What we can learn from 1920s America

By Doctor Michael Herron

There has been some recovery from the 2008 Crash but there are still some inherent problems with the US economy. One such problem is that of inequality. Although many would argue that inequality is just a fact of life in the American free market economy, others might argue that it poses a threat to the stability of the system itself. Indeed, some argue that the great inequality that existed in 1920s America contributed to the Wall Street Crash of 1929.

John Kenneth Galbraith identified five weaknesses of the US economy in the 1920s that led to the Crash, “the bad distribution of income”, “the bad corporate structure”, “the bad banking structure”, “the dubious state of the foreign balance” and “the poor state of economic intelligence”. “The bad distribution of income” was particularly serious since this meant as Galbraith put it “the economy was dependent on a high level of investment or a high level of luxury consumer spending or both.” This posed a problem because, according to Galbraith “both investment and luxury spending are subject, inevitably, to more erratic influences and to wider fluctuations than the bread and rent outlays of the $25-weekworkman.” The economy was thus vulnerable to a shock such as the Wall Street Crash. Furthermore, according to Richard Hofstadter, the 631,000 richest families were wealthier than the 16,000,000 poorest families, who could not meet their basic needs. In the midst of the boom of the 1920s there were simply not enough customers to buy the products supplied by American factories.

The responses of Presidents Herbert Hoover and Franklin Delano Roosevelt to the Crash contrasted sharply. While Hoover refused to intervene to help the ailing American economy, FDR developed the New Deal when the Federal Government supported the American economy through deficit financing. Conservatives are probably correct in their argument that the US only finally emerged from the Great Depression with the onset of the Second World War as Western European powers bought armaments and supplies from the United States thereby fuelling the American economic recovery.

Despite this fact, arguably, FDR laid the foundations for post war economic prosperity by regulating the financial system and by reducing inequality through the imposition of a wealth tax. However, widespread prosperity only really took off in the United States when returning American servicemen received grants to go to college under the GI bill and received federal assistance to buy homes, thus relieving them of potentially heavy debt burdens. These measures greatly reduced inequality in the United States and underpinned the prosperity of the next thirty years.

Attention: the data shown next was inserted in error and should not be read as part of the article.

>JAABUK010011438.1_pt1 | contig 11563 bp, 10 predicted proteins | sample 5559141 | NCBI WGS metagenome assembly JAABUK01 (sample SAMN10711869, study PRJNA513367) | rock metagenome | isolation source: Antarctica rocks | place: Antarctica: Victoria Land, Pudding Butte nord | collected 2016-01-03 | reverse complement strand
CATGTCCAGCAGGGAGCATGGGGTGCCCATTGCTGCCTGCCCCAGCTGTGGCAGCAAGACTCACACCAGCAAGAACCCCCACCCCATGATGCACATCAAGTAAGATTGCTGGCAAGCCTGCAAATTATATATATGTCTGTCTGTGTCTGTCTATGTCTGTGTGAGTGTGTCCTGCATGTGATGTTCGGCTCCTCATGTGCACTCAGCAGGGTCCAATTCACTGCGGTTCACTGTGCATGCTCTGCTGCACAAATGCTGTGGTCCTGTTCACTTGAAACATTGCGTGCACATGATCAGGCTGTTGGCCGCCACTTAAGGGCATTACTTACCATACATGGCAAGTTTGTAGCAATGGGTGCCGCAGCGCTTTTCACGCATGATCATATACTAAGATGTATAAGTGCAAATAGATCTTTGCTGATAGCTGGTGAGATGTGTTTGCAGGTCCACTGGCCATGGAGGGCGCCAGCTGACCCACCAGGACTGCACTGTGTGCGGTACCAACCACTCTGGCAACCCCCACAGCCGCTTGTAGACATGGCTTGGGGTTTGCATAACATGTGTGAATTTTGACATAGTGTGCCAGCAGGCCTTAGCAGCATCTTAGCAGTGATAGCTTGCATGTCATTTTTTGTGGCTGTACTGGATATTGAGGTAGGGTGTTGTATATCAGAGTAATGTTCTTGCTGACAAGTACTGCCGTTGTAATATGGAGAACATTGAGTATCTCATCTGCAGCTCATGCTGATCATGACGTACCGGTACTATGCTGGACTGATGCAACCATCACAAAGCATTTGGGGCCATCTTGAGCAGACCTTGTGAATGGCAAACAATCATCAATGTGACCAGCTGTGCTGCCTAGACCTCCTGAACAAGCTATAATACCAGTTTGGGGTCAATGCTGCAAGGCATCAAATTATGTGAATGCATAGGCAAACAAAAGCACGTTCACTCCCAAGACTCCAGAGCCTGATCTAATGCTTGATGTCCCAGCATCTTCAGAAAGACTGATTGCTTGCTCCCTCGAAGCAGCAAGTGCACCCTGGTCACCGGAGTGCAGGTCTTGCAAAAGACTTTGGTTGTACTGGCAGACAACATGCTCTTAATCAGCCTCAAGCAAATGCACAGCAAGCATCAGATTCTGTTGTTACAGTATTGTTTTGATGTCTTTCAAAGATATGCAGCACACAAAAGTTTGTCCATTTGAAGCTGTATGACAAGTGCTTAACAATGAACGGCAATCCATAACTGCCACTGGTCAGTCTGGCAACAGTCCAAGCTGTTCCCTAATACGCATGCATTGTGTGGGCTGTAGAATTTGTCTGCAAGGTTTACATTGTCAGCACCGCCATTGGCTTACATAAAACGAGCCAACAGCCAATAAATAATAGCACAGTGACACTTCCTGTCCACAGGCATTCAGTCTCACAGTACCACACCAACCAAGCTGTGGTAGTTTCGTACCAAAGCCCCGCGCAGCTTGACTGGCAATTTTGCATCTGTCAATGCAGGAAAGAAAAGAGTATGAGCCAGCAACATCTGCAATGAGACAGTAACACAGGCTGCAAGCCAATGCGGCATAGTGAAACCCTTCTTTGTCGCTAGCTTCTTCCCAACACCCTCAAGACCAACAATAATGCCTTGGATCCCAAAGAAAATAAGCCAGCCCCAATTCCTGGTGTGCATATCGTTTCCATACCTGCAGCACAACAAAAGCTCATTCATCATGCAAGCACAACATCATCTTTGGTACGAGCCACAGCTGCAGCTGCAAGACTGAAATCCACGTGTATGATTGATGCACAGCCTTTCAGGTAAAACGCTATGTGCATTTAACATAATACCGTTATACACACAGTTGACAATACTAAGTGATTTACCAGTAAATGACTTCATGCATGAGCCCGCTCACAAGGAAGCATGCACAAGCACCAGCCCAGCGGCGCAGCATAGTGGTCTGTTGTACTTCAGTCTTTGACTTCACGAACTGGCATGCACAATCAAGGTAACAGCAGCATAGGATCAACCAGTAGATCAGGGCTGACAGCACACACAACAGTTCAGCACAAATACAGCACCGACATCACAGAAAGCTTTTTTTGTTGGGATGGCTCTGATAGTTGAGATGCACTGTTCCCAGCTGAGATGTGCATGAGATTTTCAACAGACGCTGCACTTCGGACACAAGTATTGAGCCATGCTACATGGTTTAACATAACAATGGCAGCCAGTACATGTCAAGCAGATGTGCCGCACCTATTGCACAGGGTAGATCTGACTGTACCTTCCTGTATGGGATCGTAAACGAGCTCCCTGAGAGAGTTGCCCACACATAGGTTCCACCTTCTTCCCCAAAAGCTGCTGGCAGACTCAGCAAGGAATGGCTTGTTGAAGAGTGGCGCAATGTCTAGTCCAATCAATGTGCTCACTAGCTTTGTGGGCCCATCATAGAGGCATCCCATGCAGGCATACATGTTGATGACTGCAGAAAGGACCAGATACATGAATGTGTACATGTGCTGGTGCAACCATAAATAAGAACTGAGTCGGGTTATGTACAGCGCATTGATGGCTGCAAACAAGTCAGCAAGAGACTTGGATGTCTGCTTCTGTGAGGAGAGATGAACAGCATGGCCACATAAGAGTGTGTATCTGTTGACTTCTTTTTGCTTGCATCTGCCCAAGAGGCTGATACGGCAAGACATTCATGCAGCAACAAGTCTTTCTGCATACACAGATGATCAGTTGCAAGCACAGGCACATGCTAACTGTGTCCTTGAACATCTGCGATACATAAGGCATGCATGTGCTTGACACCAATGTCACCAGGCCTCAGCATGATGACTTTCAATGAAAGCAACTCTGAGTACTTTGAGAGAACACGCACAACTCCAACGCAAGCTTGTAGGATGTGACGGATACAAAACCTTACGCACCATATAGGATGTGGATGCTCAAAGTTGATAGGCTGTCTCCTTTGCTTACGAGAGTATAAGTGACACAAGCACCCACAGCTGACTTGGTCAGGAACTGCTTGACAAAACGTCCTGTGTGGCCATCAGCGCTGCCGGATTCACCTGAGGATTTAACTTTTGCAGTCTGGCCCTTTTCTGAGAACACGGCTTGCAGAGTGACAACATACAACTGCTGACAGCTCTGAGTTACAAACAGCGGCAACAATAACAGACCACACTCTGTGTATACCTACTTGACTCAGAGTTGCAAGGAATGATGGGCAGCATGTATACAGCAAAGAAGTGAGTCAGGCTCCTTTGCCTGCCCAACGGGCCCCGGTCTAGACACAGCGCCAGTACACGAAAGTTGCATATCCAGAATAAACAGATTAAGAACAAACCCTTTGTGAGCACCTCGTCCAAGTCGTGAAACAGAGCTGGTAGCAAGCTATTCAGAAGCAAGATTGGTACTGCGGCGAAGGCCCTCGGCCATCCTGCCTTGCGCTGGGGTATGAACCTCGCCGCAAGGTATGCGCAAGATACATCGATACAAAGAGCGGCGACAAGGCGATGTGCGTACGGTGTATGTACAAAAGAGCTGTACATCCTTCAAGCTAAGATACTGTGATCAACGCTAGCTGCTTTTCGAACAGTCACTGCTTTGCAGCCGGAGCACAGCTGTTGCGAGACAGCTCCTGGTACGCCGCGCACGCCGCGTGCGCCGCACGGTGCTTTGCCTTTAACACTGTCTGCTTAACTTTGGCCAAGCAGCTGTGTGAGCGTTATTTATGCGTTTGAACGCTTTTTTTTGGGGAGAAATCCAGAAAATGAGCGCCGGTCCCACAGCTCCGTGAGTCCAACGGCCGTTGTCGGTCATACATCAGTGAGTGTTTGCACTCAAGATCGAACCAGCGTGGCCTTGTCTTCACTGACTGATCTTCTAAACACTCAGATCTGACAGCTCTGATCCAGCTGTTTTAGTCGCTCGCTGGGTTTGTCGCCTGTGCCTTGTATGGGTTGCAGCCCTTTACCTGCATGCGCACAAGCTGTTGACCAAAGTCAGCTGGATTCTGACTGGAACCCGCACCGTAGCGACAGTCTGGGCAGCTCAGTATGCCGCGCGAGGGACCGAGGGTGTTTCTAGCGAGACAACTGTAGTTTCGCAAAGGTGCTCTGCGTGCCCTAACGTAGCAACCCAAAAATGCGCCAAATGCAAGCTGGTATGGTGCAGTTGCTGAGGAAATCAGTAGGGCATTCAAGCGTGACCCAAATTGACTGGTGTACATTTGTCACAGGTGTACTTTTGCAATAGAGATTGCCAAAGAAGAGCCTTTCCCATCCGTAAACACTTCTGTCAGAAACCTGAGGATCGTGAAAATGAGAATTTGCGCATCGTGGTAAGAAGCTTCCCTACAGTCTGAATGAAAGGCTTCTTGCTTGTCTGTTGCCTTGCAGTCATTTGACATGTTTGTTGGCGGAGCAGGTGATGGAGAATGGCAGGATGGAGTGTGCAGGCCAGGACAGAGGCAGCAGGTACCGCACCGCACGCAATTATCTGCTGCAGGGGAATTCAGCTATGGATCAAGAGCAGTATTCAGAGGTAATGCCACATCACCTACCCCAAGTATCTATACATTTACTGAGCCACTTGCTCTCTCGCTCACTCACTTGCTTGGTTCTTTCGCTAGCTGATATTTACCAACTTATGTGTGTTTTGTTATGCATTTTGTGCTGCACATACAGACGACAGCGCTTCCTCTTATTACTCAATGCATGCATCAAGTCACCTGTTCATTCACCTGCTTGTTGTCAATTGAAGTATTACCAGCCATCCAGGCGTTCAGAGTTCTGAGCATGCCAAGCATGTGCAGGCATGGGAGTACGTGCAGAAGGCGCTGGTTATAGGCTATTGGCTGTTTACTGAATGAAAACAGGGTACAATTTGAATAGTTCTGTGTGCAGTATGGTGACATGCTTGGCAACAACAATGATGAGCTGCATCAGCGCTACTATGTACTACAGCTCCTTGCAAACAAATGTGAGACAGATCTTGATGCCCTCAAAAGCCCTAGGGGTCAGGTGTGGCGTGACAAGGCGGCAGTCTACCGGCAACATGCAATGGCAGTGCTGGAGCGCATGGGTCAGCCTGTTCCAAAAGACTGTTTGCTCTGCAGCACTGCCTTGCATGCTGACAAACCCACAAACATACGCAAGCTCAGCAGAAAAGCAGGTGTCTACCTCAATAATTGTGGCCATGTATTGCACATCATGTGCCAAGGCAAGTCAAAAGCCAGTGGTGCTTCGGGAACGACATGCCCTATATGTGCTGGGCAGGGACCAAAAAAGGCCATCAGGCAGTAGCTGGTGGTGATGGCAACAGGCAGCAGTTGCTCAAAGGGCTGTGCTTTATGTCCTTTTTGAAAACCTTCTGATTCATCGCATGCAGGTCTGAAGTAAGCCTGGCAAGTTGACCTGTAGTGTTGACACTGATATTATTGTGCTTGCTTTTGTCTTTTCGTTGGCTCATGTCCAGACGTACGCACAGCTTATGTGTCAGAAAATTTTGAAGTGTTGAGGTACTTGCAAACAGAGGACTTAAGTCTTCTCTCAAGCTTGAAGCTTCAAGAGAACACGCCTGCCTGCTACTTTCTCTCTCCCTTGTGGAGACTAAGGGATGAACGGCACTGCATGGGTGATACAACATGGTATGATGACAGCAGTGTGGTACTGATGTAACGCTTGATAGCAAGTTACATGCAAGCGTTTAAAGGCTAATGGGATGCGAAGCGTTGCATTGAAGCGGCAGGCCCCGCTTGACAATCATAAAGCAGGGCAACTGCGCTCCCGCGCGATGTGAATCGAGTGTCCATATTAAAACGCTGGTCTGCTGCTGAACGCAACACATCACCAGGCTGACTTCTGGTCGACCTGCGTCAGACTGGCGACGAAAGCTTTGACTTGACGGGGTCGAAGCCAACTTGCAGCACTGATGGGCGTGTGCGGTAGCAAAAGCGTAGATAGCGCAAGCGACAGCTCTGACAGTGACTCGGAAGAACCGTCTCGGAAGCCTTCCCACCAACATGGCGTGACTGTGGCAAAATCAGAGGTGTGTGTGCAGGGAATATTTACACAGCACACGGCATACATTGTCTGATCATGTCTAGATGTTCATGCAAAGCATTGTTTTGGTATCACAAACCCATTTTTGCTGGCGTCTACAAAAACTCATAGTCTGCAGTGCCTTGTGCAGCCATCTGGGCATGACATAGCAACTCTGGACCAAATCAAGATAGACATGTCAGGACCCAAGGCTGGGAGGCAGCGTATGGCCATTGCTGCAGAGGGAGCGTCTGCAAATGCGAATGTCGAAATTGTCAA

In 2016 two of the weaknesses identified by Galbraith of the US economy in the 1920s are still with us today “the poor distribution of income” and “the bad banking structure” since the Glass-Steagall law of 1933, which separated investment and commercial banking, as part of the 1933 Banking Act was repealed during the Clinton presidency in 1999. Indeed, Thomas Piketty has argued that the “poor distribution of income” contributed to the Financial Crisis of 2008. The main reason for this was that since the working and middle classes did not have enough money to buy the goods and services they wanted and needed they took on more debt which was supplied on credit by unregulated banks using savings built up by the elite.
The elite 1% has, indeed, according to Piketty built up massive savings, having gained 60% of the increase of US income from 1977 to 2007. However, the nature of this wealth owned by the 1% has changed where today’s elite’s wealth largely derives from earned income through managerial salaries rather than mainly from capital such as share dividends as was the case in the 1920s. Nevertheless, this distinction is not completely clear as many of the management class that comprise the 1% have stock options that are included as part of their salaries. As in the 1920s, arguably, the elite cannot use their savings to consume enough of the goods and services produced by the US economy to comfortably sustain it compared to the 1950s when there was a much more equitable distribution of income, the result of the GI bill and similar measures.

Are Hillary Clinton’s or Donald Trump’s economic programmes likely to replicate these post World War II outcomes? Taking into account the fact that after the Second World War, the United States was pretty much uniquely placed to prosper, this growth of prosperity is unlikely to be replicated. Trump’s plan of tax cuts may produce a short boost but is unlikely to solve the underlying problems of the American economy. Clinton’s proposal to subsidise American students’ college education comes closer to solving the problem. This is because, as Piketty has argued, the best way out of poverty is through the acquisition of skills and knowledge, as long as students are not saddled with heavy debts after graduation.

John Kenneth Galbraith The Great Crash 1929 (London: Penguin Books, 2009)
Richard Hofstadter The American Political Tradition & theMen Who Made It (New York: Vintage Books, 1973)
Thomas Piketty Capital in the Twenty-First Century (Cambridge, Massachusetts: The Belknap Press of Harvard University Press, 2014)

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